So I guess I will need to put those balls on lay-away I will need a good solid pair.

Chef_Stef Posted 2 Apr 2009 , 9:37pm
post #23 of 28

If she's already ordered it from way back, give her whatever price she's expecting, but give her the price list at delivery and just kind of give her an "FYI"...for next time.

You guys are cracking me up. I have about 3 bil's who left their, um, equipment... "in the dresser drawer" (or so my DH likes to say), so I could probably sneak them out and ship them whenever, and they'd never be missed. LOL icon_lol.gif

jenmat Posted 2 Apr 2009 , 10:50pm
post #24 of 28

before my website, I always included a menu with prices, servings and flavors with every cake that went out the door- that way they could make their decision ahead of time without any bad feelings. Give it to her for $30 this time, and then just point out the menu for future purchases. Good Luck!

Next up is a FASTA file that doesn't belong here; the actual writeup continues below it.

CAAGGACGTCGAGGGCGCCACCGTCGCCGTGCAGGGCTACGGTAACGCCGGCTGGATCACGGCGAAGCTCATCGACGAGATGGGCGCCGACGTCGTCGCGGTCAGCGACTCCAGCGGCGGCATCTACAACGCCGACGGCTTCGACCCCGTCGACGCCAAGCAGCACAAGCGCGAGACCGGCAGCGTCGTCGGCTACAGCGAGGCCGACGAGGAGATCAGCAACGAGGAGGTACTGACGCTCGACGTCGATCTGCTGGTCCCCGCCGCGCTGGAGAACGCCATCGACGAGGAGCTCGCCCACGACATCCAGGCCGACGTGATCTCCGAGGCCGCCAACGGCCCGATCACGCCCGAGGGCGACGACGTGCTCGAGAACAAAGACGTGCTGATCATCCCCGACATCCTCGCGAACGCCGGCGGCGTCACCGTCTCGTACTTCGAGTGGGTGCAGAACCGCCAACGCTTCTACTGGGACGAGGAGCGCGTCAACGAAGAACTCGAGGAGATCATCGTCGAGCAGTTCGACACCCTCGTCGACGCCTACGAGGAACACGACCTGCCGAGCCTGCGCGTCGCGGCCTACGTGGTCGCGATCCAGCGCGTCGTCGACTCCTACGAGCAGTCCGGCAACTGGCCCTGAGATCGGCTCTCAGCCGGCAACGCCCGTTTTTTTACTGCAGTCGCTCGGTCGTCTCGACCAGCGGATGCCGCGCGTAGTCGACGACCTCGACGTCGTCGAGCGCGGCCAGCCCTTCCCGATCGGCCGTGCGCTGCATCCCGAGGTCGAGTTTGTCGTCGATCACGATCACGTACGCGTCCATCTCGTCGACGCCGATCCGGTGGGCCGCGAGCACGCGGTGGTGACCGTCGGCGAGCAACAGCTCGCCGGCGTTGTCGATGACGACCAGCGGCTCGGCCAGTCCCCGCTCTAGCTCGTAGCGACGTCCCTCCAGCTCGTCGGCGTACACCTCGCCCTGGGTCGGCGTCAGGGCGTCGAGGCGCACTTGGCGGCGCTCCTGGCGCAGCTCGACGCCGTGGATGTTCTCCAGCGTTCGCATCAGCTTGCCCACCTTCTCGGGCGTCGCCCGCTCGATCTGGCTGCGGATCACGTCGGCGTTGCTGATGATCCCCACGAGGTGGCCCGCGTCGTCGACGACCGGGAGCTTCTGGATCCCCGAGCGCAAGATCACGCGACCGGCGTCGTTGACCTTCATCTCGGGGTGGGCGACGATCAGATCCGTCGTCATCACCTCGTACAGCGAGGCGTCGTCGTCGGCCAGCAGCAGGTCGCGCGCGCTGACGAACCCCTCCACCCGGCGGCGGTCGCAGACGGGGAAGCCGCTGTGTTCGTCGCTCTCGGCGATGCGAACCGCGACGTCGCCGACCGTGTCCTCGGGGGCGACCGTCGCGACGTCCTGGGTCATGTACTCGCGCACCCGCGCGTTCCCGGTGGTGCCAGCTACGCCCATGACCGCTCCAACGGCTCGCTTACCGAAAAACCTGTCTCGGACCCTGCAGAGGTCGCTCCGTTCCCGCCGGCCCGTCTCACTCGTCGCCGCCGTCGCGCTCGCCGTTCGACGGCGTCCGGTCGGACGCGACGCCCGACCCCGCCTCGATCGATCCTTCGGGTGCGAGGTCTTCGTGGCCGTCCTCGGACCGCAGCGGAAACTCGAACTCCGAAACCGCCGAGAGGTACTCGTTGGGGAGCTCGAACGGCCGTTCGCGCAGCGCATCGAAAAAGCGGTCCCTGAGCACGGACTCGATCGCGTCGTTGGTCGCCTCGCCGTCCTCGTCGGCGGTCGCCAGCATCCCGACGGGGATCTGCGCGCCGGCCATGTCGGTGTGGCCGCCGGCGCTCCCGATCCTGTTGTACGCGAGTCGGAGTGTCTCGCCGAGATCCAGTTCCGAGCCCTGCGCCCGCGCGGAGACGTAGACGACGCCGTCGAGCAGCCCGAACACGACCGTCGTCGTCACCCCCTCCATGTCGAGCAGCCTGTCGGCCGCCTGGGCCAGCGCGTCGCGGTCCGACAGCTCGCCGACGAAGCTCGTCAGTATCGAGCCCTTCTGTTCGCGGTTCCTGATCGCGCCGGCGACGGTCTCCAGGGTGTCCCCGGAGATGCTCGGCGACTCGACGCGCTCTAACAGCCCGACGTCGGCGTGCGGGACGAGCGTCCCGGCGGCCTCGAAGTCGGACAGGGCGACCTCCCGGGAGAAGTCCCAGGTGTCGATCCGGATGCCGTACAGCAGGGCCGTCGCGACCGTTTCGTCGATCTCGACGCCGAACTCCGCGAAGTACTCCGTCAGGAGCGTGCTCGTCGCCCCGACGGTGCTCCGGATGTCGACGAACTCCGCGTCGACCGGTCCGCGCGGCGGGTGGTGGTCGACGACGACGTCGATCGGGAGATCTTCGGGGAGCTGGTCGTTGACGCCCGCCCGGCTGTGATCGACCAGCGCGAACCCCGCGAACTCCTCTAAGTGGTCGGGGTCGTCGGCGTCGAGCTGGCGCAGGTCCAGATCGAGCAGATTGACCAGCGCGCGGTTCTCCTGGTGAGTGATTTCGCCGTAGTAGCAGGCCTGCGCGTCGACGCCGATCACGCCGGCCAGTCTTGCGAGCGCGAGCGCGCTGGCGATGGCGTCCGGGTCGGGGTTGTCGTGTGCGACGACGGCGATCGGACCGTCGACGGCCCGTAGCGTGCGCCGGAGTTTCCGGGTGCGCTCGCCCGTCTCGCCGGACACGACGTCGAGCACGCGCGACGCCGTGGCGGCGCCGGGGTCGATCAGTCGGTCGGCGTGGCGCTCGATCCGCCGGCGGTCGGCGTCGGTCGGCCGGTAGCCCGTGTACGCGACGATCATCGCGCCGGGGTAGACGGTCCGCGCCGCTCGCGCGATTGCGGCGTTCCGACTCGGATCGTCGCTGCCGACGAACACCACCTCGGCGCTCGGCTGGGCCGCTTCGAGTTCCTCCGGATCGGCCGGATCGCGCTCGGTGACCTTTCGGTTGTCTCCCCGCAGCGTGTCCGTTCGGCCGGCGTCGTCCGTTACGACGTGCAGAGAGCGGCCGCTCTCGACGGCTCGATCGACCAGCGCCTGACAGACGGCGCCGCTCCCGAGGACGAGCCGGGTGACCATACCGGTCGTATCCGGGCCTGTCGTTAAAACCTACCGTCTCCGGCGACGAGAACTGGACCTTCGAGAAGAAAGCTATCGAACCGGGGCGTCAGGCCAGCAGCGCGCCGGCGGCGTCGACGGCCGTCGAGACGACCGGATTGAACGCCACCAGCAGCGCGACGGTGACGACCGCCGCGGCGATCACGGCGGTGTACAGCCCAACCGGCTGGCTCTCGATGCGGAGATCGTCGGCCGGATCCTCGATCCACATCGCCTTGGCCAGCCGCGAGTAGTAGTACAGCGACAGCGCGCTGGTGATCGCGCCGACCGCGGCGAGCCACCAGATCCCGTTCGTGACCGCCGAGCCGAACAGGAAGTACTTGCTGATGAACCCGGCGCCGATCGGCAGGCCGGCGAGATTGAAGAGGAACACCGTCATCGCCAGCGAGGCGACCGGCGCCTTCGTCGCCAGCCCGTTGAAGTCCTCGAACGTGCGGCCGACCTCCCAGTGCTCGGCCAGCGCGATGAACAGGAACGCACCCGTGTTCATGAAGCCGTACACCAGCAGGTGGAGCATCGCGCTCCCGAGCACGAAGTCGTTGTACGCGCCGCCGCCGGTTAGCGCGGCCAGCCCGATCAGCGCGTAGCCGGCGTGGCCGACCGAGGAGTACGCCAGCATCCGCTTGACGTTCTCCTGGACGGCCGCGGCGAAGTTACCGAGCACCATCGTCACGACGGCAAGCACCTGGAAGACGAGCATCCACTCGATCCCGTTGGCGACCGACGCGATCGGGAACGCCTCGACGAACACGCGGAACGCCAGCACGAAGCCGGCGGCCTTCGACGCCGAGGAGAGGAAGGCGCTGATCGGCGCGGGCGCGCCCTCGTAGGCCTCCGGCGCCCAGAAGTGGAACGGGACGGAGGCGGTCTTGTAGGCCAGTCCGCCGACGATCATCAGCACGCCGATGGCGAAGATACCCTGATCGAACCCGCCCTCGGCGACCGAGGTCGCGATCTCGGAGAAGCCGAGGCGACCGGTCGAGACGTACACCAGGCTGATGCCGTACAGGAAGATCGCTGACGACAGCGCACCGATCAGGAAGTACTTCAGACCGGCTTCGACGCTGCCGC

springlakecake Posted 7 May 2009 , 12:33pm
post #25 of 28

just an update! I let the cake go for my "old" price that she is used to. I didn't really get a good opportunity to let her know that my prices would be going up in the future. But the other day she asked me for another cake in a couple of weeks. I told her that I could do it but I have had to raise my prices. I told her that she did not need to feel obligated. She seemed okay with the price increase (I think). I still offered her a 20% discout. Looking back I think I should have only offered 10%. Oh well, if she's not okay with it, the ball is in her court this time! icon_lol.gif

Win Posted 7 May 2009 , 12:43pm
post #26 of 28

Merissa, just as an aside... (not meaning to go off topic) I'm so PROUD to hear that you finally got your legal kitchen! I know you have worked so hard to get to this point. Your cakes are fabulous and you so deserve to have this great opportunity!